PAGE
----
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Teacher Hurt on School Trip Entitled to Workers’ Comp

A teacher hurt while accompanying students to an honor society conference is entitled to workers’ compensation benefits because her injury was work-related, Kentucky’s Supreme Court has ruled.


The teacher broke her shoulder in four places after slipping and falling on bleachers while attending the conference in 2003, according to court records in Clark County Board of Education v. Audeen Jacobs.


School administrators had given Jacobs permission to start a local honor society chapter and her school’s principal provided permission to attend the state convention.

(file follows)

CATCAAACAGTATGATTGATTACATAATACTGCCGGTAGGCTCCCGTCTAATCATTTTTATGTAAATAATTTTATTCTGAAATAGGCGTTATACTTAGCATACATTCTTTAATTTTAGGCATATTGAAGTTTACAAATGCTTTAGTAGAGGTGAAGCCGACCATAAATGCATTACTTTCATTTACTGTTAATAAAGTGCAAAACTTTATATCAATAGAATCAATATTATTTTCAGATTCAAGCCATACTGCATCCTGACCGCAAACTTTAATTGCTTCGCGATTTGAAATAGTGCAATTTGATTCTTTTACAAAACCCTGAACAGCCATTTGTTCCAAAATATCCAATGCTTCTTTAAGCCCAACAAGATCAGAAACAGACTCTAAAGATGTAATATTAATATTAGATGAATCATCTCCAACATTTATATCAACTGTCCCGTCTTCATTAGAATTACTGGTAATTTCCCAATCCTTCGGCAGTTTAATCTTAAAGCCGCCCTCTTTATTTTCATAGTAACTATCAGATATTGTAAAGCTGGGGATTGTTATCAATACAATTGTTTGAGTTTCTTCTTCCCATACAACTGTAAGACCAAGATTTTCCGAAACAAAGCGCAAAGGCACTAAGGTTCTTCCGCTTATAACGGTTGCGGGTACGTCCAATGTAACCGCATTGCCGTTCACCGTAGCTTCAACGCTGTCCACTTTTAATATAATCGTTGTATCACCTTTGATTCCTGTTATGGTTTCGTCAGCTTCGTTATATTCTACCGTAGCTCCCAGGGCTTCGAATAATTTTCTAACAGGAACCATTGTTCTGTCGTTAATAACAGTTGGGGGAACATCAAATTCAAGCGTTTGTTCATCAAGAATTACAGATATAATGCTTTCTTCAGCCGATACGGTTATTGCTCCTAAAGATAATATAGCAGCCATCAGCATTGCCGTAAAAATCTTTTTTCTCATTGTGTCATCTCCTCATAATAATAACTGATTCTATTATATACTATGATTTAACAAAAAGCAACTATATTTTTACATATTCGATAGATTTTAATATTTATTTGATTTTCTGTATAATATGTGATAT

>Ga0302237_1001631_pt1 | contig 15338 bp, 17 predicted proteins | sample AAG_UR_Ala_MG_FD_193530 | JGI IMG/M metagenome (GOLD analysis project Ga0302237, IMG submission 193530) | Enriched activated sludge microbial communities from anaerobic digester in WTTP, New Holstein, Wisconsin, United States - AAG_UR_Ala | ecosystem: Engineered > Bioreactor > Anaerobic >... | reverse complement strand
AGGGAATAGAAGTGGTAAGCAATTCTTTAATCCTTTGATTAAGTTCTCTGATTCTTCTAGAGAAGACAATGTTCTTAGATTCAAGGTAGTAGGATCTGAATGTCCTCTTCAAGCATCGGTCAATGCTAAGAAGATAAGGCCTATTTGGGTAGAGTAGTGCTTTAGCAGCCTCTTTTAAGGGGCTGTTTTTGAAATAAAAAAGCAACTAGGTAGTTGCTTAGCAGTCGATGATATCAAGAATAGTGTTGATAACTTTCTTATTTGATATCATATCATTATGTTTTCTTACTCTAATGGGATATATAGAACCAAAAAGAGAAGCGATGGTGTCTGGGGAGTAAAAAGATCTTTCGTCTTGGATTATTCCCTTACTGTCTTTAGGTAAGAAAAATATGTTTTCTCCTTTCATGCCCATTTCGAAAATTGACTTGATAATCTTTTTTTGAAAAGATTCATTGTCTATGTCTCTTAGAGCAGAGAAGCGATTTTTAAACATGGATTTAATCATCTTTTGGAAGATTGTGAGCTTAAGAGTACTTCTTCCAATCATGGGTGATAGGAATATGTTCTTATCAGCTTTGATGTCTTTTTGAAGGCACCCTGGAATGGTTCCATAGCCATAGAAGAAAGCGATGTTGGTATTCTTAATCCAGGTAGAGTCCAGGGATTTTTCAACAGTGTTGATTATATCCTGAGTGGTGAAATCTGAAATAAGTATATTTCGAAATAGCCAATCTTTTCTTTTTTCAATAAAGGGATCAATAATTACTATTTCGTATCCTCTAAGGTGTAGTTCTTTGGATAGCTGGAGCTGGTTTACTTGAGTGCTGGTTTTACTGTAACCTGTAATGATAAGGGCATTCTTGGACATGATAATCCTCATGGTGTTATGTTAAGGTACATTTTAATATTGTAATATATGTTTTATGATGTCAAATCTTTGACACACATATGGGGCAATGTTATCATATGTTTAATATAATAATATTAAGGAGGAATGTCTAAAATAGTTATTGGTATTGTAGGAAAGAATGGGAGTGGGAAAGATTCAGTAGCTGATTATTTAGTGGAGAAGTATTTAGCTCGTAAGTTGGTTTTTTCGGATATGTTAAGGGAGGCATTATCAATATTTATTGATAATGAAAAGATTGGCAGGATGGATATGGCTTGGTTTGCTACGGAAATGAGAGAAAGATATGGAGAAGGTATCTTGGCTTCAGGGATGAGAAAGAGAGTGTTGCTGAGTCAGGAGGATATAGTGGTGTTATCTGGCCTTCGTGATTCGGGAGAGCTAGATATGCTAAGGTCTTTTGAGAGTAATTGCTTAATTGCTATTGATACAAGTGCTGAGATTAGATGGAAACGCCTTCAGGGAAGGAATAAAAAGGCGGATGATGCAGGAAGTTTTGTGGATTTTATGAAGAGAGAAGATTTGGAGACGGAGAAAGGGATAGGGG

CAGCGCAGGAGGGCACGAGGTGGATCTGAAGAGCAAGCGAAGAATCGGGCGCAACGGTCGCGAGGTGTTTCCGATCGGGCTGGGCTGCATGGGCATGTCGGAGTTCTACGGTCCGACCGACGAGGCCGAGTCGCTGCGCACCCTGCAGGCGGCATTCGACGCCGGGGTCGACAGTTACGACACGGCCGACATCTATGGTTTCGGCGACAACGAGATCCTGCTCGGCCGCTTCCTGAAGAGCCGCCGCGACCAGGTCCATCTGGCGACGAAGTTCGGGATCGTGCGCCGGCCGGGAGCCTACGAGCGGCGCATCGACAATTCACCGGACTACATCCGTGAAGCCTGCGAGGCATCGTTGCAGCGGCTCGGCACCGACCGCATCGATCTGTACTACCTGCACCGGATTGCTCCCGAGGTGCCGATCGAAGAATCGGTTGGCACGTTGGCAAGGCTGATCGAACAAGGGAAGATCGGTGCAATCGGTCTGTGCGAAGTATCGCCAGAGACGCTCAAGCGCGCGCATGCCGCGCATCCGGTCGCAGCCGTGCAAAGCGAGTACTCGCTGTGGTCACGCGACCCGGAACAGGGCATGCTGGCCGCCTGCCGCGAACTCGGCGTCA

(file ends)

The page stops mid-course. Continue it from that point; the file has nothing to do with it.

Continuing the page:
An administrative law judge, a workers’ comp board and an appeals court all agreed she was entitled to benefits because she was providing her employer with a service by accompanying the students.


But the school board argued before the high court that her claim was not employment-related because she was not compelled to form the honor society chapter and she was not providing a specific benefit to her employer when she was injured. The board argued her service provided only a “vague and general benefit.”


The high court disagreed. It said in its February 19 ruling that her injury occurred within the scope of her employment because “the record permitted reasonable inferences the school board encouraged” her honor society activity. She was also allowed to accompany the students during normal working hours without deducting vacation or sick time.


Filed by Roberto Ceniceros of Business Insurance, a sister publication of Workforce Management. To comment, e-mail editors@workforce.com.


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